‘He was someone really special’: Brown reflects on former mentor Phil Walsh

Adelaide Crows gun Luke Brown. Picture: afc.com.au

After being overlooked in his under 18 year, Luke Brown burst onto the AFL scene with the Adelaide Crows and has established himself as one of the best small defenders in the competition.

From his junior days at Tea Tree Gully, playing his first game, the passing of Phil Walsh and his role as a senior player at West Lakes, Brown reflects on his career to date.

Jack Hudson: You played with Tea Tree Gully, how’d you find your junior footy?

Luke Brown: I started there when I was about five years old.

I absolutely loved it there, every chance I get I go back and watch the seniors play, a lot of my mates are still out there.

Right now it’s difficult not being able to go and watch them, but in the past few years I can.

It’s good to get away from the more elite stuff and watch the locals go at it, it’s always a fun time out there.

JH: You then got scooped up by Norwood, how good was it to get that crack at SANFL level?

LB: I predominantly played with Tea Tree Gully with my juniors and then went through Norwood’s development squad from under 13s to 15s.

I was lucky enough to get picked for the 17s squad and then went from there.

After my under 18 year, Nathan Bassett saw a bit in me and played me in the league team and to take my game to another level.

He was a big person in how I went about my footy in those few years.

To play for a club such as Norwood with so much history and to play in a flag is a great honour and is something I really cherish.

It gave me a great stepping stone into AFL football.

JH: When was the first moment you thought AFL was on the radar?

LB: It’s a hard one, because as a kid all you want to do is play AFL footy and that was always a dream.

When you start going through the under 17s and 18s, you understand it’s a really hard thing to do and get picked up.

My goal was always about improving and then it was to get to the highest level possible, whether it was SANFL which is a high grade or AFL.

It wasn’t until the end of my under 18 year where I started training with the seniors more regularly and ‘Bass’ was giving me a lot more advice, I thought it could be possible.

I wasn’t picked up in my under 18 year, I was picked up the following year as an overage.

That was due to the confidence that ‘Bass’ instilled in me to take my game to the next level and play at league footy.

At the end of that under 18 year, that’s when I thought I could really achieve it.

That’s where the following pre-season going into my first league season set me in good stead for it.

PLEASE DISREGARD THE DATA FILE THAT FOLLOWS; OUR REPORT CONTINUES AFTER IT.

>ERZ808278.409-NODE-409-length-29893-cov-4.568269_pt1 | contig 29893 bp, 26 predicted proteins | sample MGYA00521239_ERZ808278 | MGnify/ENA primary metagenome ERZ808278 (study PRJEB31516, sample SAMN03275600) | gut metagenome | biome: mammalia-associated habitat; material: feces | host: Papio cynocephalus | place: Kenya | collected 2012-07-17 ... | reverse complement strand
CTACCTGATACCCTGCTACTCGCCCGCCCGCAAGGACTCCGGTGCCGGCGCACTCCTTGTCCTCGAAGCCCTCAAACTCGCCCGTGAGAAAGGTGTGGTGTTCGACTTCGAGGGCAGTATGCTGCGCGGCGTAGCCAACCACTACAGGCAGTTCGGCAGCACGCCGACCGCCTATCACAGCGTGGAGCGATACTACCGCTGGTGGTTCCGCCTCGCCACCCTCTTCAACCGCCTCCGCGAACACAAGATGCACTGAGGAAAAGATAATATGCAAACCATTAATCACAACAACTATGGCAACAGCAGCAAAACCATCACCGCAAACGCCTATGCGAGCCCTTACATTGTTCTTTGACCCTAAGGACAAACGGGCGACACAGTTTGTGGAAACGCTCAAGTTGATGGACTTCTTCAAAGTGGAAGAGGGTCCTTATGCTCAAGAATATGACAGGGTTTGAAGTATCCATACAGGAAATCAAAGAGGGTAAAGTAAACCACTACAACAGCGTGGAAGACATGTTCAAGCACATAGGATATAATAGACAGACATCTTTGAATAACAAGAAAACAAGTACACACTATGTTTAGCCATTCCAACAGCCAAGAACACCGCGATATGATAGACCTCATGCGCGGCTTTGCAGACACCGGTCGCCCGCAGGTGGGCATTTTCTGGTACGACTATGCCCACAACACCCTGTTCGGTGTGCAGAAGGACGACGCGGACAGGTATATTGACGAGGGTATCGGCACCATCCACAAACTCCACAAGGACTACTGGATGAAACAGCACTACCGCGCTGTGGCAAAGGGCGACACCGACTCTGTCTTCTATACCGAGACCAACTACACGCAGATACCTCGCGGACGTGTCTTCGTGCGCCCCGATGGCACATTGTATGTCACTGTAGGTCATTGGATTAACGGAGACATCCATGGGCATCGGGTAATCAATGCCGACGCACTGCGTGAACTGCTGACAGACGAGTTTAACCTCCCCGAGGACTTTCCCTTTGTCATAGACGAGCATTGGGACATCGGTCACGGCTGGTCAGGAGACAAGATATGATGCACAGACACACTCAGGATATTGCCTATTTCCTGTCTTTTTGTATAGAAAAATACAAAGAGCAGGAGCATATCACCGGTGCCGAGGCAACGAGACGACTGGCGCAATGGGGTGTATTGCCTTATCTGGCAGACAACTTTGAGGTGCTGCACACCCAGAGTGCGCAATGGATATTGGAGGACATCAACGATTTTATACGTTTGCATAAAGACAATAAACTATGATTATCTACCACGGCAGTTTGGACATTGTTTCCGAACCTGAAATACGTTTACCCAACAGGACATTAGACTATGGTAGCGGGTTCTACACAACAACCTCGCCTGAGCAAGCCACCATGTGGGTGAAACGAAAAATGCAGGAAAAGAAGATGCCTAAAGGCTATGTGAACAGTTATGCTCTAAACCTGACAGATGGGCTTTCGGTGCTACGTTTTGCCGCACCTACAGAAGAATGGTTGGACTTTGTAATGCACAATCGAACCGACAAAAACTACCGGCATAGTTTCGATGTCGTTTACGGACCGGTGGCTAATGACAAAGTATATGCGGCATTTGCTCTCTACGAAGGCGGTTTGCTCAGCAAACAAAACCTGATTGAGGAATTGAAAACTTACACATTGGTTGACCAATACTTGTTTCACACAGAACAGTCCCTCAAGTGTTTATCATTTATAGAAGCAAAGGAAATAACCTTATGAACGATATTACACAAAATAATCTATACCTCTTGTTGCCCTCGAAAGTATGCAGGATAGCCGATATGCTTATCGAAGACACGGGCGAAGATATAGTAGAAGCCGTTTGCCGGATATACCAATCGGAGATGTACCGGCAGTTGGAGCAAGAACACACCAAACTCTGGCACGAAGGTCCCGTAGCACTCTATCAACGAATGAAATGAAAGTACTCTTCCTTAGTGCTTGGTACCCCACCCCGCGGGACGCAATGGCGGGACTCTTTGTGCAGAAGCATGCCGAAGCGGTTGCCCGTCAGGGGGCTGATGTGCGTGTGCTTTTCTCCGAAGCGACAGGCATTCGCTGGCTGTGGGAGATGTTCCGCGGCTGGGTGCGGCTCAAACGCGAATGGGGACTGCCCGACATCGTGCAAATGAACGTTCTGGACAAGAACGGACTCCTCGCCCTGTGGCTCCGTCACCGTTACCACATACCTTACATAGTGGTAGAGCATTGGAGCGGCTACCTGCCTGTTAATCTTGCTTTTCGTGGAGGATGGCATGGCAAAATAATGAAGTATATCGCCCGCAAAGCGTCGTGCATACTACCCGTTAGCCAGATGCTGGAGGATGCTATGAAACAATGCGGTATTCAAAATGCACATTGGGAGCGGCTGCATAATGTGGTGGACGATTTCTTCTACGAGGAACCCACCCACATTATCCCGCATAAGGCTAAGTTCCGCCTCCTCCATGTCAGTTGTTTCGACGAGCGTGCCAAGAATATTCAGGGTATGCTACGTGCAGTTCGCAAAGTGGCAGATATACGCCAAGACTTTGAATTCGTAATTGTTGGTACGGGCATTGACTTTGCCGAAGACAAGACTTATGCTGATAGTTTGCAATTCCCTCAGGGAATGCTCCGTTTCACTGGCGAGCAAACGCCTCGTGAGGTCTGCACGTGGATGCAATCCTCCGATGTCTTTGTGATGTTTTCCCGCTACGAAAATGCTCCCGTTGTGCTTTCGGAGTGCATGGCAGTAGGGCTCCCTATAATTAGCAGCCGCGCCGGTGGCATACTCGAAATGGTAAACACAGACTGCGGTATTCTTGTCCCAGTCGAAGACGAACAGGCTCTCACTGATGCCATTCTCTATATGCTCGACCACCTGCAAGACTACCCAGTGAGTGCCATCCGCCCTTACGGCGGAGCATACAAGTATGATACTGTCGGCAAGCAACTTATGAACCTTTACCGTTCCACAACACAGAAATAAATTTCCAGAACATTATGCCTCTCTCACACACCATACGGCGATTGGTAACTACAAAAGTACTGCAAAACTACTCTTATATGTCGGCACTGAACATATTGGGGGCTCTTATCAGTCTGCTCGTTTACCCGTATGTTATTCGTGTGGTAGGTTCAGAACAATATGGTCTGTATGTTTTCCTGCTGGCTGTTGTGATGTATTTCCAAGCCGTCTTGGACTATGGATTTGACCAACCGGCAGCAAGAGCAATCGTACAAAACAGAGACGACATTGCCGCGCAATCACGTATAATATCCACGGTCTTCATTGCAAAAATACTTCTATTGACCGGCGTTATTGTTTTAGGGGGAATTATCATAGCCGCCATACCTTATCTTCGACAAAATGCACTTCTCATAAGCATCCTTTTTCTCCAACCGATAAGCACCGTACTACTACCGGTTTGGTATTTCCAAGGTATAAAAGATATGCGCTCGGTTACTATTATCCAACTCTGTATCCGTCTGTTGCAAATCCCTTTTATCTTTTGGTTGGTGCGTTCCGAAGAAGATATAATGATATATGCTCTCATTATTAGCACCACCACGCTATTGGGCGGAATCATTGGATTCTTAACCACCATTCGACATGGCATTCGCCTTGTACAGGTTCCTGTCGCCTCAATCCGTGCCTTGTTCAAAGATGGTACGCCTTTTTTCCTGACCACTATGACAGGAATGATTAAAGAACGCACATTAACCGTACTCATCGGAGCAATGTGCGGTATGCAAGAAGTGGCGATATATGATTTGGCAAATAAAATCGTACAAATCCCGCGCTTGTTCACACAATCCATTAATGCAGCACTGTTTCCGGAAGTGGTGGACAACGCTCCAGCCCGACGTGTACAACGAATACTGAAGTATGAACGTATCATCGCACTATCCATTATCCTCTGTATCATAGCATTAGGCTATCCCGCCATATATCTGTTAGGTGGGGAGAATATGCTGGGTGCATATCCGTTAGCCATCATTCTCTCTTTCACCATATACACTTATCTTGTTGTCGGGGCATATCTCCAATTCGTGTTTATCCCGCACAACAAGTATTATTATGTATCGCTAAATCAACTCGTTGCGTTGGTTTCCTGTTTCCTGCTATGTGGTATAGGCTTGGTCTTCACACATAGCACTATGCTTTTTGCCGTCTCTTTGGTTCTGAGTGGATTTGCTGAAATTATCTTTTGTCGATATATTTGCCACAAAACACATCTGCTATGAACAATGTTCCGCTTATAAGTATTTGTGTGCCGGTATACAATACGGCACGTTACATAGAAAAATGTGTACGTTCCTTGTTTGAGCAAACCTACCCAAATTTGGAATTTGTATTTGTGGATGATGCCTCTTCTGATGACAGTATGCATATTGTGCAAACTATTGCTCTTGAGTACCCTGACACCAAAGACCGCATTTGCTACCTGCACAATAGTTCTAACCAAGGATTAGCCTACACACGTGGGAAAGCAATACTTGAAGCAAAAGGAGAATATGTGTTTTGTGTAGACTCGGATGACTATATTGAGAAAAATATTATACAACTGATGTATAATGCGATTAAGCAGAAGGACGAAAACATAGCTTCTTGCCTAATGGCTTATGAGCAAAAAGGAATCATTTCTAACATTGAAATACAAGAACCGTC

JH: The Giants picked you up with pre-selection, how did that all work?

LB: So with the Giants coming into the comp, they were able to take 10 previous listed or nominated players, and because I had nominated for the year before and didn’t get picked up, they were able to pick me up for free essentially before the draft.

The Crows were still interested in me, so they got a deal done with involved Brad Crouch at the same time.

It was pretty handy being able to stay home in Adelaide and still able to be with family and friends, and it’s made it a lot easier on my career.

JH: Was it a sense of relief that you were staying in SA?

LB: I’d say I was more joyful, because I was really happy to play AFL anywhere as any kid does.

Obviously the closer you stay home the better and to stay in your home state around family and friends, as compared to if I went to GWS, I would’ve been playing AFL but away from those people and may have made it a bit harder.

So to have the support networks to stay home has made it a better experience I believe.

JH: You made your debut against GWS in 2012, what do you remember from it?

LB: It was a bit of a whirlwind and that’s when the Giants were still trying to develop in the competition, and we were having a really good year that year.

It was a hard team to break into and the first game to come against GWS, I remember bits and pieces.

I remember my first kick, a couple of things here and there after the game, singing the song, but the pre-game was a blur, it does happen quick because you’re so excited.

It’s an amazing experience, if I could go back and experience it I would in a heartbeat, one of the best things in footy to be able to play your first AFL game.

JH: In 2013, you got to play in your first Showdown, what do you remember from the build up of the week and then being out on there?

LB: That was a different experience, 2013 was the first main year I started playing for the Crows consistently, I’d played three games the year before and then I was in quite regularly.

The energy, not only within the club but outside and around the city is hard to escape.

That’s the beauty of the Showdown, there’s so much energy and so much passion, and it can be a bit overwhelming.

My first Showdown I didn’t have my greatest game, I was probably a bit overawed by the moment and it was a great learning curve, it’s just one of those things you get to experience.

It’s like playing a final, I’ve played in a few and they’re very similar with the crowd noise, the anticipation and the game is always relatively close.

JH: And you kicked your first goal in the next Showdown as well?

LB: Yeah I did, that was another one of those moments you never forget.

It was a pretty special goal to kick your first in a Showdown, it’s something I do remember.

JH: 2015 was a difficult year for the club, particularly with the passing of Phil Walsh, what do you remember about it?

LB: Pre-season was one of the hardest I’ve experienced, going into another level from the previous years.

‘Walshy’ instilled hard work but also backed his players in.

He was a bloke you could talk to about your game, you knew he had your best interests in his heart, he would always go out of his way to try and make you better, but if you weren’t doing the right thing, you needed to make up for it quickly.

He was someone really special.

I remember getting the phone call from Darren Milburn very early in the morning, and I was in disbelief.

I couldn’t comprehend what was happening, you get that phone call, you get told what happened but it doesn’t seem real.

It didn’t seem real until I drove to the footy club and guys started rocking up and seeing their faces, everyone was sort of the same in disbelief.

But the more players that rocked up, the more we got together, the more it sunk in and the harder it was.